By Cassandra Garrison and Marina Lammertyn
BUENOS AIRES (Reuters) – For Luis Joaquin Caro, who was about 2 years old when Argentina last defaulted on its debt in 2001, casting his vote for left-leaning Peronist candidate Alberto Fernandez in the country’s recent primary election was a no-brainer.
“During the Kirchner years, I lived very well,” he said, referring to what now seems like a bygone era of his young life before four years of spending cuts and austerity measures under President Mauricio Macri.
“Today, it’s not like that,” said Caro, who is from a working-class part of Buenos Aires Province. The 21-year-old said he had always seen former President Cristina Fernandez de Kirchner and her late husband former President Nestor Kirchner – whose consecutive terms spanned 2003 to 2015 – as champions of the workers.
Cristina Kirchner, a polarizing figure in Argentina, is the running mate of Fernandez, whose landslide victory over Macri in the Aug. 11 primary wrong-footed pollsters and shocked investors, who worry that Argentina may fail once again to pay its debts if the left returns to power.
Argentine markets plunged into a nosedive last week amid growing fears about a rerun of “Kirchnerismo”, when Argentina had currency controls and other interventionist policies.
Caro’s sentiments are emblematic of a groundswell of support for Fernandez among younger voters which, while not altogether unexpected for pollsters, shocked them in its magnitude.
Part of the challenge for pollsters in Argentina was that young voters, one of the demographics most impacted by high unemployment, are less likely to have a conventional phone where canvassers can reach them – a factor also cited by polling firms in Britain and the United States after upsets in recent years.
For Caro and many other young voters in Argentina, talk of the pain surrounding the 2001 crisis was eclipsed by generous social benefits and subsidies under the Kirchners’ that helped pluck their families from poverty after the debt default.
“The years of Kirchnerism that I lived during my childhood, I lived very well and maybe at that time, I did not realize it,” said Lucila Servelli, 16, who voted for the first time on Sunday, though voting is not compulsory for 16 to 18 year olds.
“But comparing it with now, many things have changed. Now, my family had to give up many things,” said Servelli, who was not born when Argentina defaulted in 2001.
Young voters have far less in common with Macri, whose term has focused on free-market reforms by stimulating foreign investment and a promised economic recovery that failed to materialize, said political analyst Julio Burdman.
Macri’s image is saddled with resentment at high unemployment, especially among younger Argentines, he added.
To make matters worse, salaries have eroded significantly. That is an extra sting for young voters who are new to the workforce and feeling the pinch in their own pockets for the first time.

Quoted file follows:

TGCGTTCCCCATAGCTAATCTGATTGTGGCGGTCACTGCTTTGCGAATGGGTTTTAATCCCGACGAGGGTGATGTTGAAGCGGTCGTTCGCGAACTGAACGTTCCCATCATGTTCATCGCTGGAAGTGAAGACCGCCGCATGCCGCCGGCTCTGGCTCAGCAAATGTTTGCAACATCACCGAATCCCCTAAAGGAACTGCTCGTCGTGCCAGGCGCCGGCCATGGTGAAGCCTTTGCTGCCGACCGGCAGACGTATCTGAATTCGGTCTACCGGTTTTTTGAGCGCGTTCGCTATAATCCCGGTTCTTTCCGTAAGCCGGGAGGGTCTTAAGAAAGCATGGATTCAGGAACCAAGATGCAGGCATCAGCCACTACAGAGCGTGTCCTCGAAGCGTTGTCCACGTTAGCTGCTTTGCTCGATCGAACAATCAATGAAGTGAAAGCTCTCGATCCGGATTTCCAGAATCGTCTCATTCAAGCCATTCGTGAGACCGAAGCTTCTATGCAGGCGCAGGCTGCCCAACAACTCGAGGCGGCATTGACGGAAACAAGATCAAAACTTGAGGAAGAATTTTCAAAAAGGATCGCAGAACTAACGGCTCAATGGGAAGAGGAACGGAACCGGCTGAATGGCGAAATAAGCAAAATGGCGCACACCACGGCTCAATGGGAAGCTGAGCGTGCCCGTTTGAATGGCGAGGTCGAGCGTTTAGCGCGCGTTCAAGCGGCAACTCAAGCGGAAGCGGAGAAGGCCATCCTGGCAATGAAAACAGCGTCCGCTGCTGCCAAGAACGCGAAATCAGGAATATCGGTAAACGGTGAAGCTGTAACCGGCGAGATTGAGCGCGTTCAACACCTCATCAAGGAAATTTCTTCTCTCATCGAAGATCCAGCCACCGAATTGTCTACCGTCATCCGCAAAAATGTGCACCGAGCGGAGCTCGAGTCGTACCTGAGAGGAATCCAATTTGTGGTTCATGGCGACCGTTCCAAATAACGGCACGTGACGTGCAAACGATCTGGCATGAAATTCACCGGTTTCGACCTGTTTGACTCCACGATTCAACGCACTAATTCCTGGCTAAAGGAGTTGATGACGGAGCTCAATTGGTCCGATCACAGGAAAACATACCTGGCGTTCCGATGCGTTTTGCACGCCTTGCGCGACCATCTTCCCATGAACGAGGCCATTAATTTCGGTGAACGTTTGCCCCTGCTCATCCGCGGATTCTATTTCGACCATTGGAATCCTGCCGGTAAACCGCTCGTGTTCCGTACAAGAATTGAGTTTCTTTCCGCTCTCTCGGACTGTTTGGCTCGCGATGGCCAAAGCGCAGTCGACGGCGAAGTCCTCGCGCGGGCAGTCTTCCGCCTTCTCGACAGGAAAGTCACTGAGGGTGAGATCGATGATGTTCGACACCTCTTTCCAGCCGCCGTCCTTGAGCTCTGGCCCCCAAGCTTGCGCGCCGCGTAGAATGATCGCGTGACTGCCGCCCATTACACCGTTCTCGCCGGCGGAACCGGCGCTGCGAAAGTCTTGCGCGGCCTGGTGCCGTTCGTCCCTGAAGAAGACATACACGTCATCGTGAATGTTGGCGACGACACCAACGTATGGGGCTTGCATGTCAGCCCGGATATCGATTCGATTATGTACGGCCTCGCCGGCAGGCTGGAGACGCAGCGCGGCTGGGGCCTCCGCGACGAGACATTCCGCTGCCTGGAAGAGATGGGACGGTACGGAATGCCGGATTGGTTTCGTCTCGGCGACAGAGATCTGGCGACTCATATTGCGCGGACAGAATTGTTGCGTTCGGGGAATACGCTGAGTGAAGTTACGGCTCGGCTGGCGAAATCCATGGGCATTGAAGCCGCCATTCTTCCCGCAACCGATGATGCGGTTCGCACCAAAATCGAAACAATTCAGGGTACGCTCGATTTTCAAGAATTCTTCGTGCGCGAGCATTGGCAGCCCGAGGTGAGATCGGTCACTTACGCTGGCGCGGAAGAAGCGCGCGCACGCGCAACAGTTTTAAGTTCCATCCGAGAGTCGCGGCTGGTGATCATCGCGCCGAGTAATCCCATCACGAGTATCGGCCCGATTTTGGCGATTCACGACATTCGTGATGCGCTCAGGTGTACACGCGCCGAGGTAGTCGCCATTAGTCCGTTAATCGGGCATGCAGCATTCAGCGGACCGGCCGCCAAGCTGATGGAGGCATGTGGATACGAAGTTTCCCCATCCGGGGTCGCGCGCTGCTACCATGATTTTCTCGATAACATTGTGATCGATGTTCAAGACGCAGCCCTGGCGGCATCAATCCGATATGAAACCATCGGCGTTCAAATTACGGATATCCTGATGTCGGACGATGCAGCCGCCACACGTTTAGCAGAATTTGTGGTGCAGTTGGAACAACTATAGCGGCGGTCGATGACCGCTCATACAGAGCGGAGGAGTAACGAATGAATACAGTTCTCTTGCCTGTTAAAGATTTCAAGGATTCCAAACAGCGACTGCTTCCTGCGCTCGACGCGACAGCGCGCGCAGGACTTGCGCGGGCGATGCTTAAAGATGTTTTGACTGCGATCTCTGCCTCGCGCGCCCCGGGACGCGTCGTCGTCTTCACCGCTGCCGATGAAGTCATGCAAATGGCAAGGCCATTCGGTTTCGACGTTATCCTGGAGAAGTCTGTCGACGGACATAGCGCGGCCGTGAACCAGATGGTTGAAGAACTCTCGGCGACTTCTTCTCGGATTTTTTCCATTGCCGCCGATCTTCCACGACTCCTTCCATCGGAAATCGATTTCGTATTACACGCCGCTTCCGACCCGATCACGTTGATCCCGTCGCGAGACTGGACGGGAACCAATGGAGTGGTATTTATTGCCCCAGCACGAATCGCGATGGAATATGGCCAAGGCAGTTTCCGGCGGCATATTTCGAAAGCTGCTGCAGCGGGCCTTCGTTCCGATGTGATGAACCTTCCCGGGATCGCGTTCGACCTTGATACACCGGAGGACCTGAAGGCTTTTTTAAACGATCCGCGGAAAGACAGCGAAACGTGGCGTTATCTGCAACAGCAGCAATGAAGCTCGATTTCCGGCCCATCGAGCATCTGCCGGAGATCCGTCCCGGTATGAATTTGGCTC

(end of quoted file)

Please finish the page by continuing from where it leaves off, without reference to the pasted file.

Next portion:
For others like 16-year-old Pilar Gil Navarro, the support for Kirchnerism is not just about economics. For her, the Kirchnerist agenda, which is more liberal on social issues, is more in line with her values.
“One of the issues that I want to deal with is legal, safe and free abortion,” Navarro said. “In the Macri government, there is no Ministry of Health, showing that a lot would have to happen to legalize abortion, which is something Fernandez said is important as a matter of public health.”
There is also a certain cachet attached to Kirchnerismo, which counts high-profile actors and musicians among its supporters, analysts said.
Straight-laced Macri, whose supporters are mostly over 50, is viewed as a polar opposite from the Kirchnerismo image of questioning the status quo and confronting an established order.
“That, for a young person, is much more seductive than a conservative agenda,” said Facundo Nejamkis, director of polling firm Opina Argentina.
Argentine millennials and “generation Z” voters are one of the demographics most impacted by poverty and unemployment, making them even less accessible to pollsters who often reach voters by phone and internet.
“One of the explanations, for why in almost all the surveys we failed to calculate the number of votes between Fernandez and Macri, is precisely not having been able to detect the sufficient number of young people. They don’t answer the landline or because they just have mobile phones for surfing the web,” Nejamkis said.
Chris Jackson, U.S. vice president for Ipsos Public Affairs, said the polling challenge takes on another dimension in Argentina because more affluent young people, who tend to be more accessible to phone and internet research, are more tilted toward Macri, potentially skewing results.
“Phone use is unevenly distributed with landlines mostly present in older, more affluent populations, cell phones with younger populations and less affluent populations often not having any phone access,” Jackson said.